Infectious Disease Surveillance & Management

Infectious diseases, such as BVD, IBR, Schmallenberg, Liver Fluke & Johne’s Disease should be routinely and regularly monitored on farm.

There are a number of infectious diseases that we recommend routinely monitor for.

Whether that be by blood sampling a group of homebred, unvaccinated sentinel young stock (beef and dairy) or testing a bulk milk sample (dairy).

Blood can be combined with your TB test, reducing the number of handling session for animals and saving a visit cost.

Monitoring should include BVD, IBR, Leptospirosis, Johne’s Disease, Liver Fluke and Schmallenberg Virus. More information on disease surveillance can be found on the NADIS website.

  • BVD
    BVD (Bovine Viral Diarrhoea) is a complicated virus with a misleading name – diarrhoea is not that commonly seen in infected cows and diarrhoea is certainly not the reason that this disease costs the UK cattle industries an estimated £50-75m per year.

    BVD suppresses the immune system of infected animals. These animals are then less able to fight off infections such as mastitis or pneumonia. As a result, a whole host of disease situations may become much more serious on a farm where BVD is also active.

  • IBR
    IBR is the most obvious clinical disease associated with infection by Bovine Herpesvirus 1 (BoHV-1).

    It is a disease of the upper respiratory tract, which varies in severity depending on the strain of virus involved and other factors that may influence the immune status of the animal.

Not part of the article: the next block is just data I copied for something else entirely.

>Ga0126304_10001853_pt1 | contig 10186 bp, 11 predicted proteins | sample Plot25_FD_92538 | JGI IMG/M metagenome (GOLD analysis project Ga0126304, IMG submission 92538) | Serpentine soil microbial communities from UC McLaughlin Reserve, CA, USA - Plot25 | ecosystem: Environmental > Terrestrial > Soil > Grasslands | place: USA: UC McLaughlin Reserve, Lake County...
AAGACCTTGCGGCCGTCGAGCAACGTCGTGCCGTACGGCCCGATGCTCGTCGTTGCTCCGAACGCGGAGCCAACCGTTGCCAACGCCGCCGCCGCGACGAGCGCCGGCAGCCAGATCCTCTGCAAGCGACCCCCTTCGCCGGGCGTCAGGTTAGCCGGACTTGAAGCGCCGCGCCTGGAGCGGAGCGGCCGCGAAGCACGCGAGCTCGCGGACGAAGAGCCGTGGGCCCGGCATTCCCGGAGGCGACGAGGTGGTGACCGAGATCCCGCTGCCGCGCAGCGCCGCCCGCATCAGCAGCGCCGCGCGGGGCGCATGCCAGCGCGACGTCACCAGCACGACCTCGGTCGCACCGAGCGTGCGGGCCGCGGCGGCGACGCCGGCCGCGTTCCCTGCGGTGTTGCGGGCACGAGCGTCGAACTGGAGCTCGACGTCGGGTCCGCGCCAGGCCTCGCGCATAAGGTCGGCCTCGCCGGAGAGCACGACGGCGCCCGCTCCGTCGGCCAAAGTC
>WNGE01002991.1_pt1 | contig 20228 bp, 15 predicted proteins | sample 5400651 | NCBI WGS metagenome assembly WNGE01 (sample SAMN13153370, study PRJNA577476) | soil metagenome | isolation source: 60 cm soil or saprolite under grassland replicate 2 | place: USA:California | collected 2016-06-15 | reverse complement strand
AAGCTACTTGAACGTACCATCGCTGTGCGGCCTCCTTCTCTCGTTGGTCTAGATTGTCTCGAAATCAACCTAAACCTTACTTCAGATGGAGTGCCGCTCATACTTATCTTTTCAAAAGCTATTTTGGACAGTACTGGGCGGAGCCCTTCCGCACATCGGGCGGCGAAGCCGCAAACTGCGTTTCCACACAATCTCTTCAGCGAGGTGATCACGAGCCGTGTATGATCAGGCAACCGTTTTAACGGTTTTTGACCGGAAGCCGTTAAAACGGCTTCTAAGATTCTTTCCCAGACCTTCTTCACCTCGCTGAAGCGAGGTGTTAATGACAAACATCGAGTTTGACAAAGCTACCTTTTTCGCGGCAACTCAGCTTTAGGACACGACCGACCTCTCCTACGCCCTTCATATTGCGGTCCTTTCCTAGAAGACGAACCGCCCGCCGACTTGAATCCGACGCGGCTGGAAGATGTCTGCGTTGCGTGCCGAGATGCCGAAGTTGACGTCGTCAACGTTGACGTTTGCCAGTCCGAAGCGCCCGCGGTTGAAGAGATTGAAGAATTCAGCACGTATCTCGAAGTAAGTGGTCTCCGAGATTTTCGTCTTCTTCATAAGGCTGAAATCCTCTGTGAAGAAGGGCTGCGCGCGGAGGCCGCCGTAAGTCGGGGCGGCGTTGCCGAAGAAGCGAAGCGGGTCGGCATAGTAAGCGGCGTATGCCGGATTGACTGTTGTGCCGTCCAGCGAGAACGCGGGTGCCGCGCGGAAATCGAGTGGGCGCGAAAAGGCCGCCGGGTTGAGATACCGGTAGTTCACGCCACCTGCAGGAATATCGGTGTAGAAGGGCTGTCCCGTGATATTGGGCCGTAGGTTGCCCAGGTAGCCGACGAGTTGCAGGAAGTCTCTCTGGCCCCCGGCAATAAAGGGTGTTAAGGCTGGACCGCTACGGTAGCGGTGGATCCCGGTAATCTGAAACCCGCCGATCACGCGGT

In severe cases, damage to the upper airways may lead to pneumonia and sometimes death. BoHV-1 infection has also been associated with infertility, abortion, high temperatures and milk drop.

  • Schmallenberg
    Schmallenberg is a viral disease affecting cattle, sheep and goats.

    In adult cattle the disease has been associated with symptoms including milk drop, fever, loss of appetite, diarrhoea and late abortion or birth defects in calves, lambs and kids.

    The disease (SBV) is not notifiable and there are currently no implications to trade or movement barriers.

  • Liver Fluke
    Sheep are particularly susceptible to fluke. Infection can cause serious illness and even death. However, fluke is often over-looked in cattle because the signs are very subtle and clinical disease is rare.

    Fluke infection has been recognised for generations, but evolving problems in cattle demand we look afresh at how liver fluke might be undermining herd performance.

    Over the past years there has been an alarming increase in the incidence of liver fluke. This has coincided with a greater geographic distribution beyond the traditional at-risk, high rainfall areas.

  • Johne’s Disease
    Johne’s disease is a chronic disease which progressively damages the intestines and after a period of scouring and weight loss, ultimately results in the animal’s death.

    It causes huge economic loss to the national cattle industry and yet its presence goes unrecognised in many herds. Johne’s disease is a notifiable disease within Northern Ireland

    More information about Johne’s disease and the National Johne’s Management Plan (NJMP) can be found on the Action Johne’s website.

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